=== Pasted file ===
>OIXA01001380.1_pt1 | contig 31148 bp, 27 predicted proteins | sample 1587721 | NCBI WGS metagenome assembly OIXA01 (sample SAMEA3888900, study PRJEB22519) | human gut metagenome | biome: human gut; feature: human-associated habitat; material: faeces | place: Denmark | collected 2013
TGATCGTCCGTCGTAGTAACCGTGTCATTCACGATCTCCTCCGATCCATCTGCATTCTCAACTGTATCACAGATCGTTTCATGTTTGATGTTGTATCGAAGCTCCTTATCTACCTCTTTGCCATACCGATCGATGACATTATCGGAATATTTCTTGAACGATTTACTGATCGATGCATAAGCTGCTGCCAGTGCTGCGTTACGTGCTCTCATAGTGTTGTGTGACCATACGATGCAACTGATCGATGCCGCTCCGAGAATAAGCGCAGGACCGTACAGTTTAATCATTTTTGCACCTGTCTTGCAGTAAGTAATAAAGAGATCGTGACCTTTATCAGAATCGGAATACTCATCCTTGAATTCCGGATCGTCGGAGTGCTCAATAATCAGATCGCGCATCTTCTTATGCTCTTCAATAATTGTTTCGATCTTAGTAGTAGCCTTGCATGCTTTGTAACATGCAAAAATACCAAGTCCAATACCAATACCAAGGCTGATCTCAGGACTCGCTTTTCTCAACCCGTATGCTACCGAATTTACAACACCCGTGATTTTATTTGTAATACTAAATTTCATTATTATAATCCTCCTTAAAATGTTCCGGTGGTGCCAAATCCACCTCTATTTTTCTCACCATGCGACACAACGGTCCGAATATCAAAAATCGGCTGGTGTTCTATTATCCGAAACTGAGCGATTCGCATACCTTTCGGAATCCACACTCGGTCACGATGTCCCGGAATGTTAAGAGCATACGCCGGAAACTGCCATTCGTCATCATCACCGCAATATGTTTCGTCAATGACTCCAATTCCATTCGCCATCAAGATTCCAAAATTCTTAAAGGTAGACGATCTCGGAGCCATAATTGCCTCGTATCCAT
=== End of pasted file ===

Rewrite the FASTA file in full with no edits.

>OIXA01001380.1_pt1 | contig 31148 bp, 27 predicted proteins | sample 1587721 | NCBI WGS metagenome assembly OIXA01 (sample SAMEA3888900, study PRJEB22519) | human gut metagenome | biome: human gut; feature: human-associated habitat; material: faeces | place: Denmark | collected 2013
TGATCGTCCGTCGTAGTAACCGTGTCATTCACGATCTCCTCCGATCCATCTGCATTCTCAACTGTATCACAGATCGTTTCATGTTTGATGTTGTATCGAAGCTCCTTATCTACCTCTTTGCCATACCGATCGATGACATTATCGGAATATTTCTTGAACGATTTACTGATCGATGCATAAGCTGCTGCCAGTGCTGCGTTACGTGCTCTCATAGTGTTGTGTGACCATACGATGCAACTGATCGATGCCGCTCCGAGAATAAGCGCAGGACCGTACAGTTTAATCATTTTTGCACCTGTCTTGCAGTAAGTAATAAAGAGATCGTGACCTTTATCAGAATCGGAATACTCATCCTTGAATTCCGGATCGTCGGAGTGCTCAATAATCAGATCGCGCATCTTCTTATGCTCTTCAATAATTGTTTCGATCTTAGTAGTAGCCTTGCATGCTTTGTAACATGCAAAAATACCAAGTCCAATACCAATACCAAGGCTGATCTCAGGACTCGCTTTTCTCAACCCGTATGCTACCGAATTTACAACACCCGTGATTTTATTTGTAATACTAAATTTCATTATTATAATCCTCCTTAAAATGTTCCGGTGGTGCCAAATCCACCTCTATTTTTCTCACCATGCGACACAACGGTCCGAATATCAAAAATCGGCTGGTGTTCTATTATCCGAAACTGAGCGATTCGCATACCTTTCGGAATCCACACTCGGTCACGATGTCCCGGAATGTTAAGAGCATACGCCGGAAACTGCCATTCGTCATCATCACCGCAATATGTTTCGTCAATGACTCCAATTCCATTCGCCATCAAGATTCCAAAATTCTTAAAGGTAGACGATCTCGGAGCCATAATTGCCTCGTATCCAT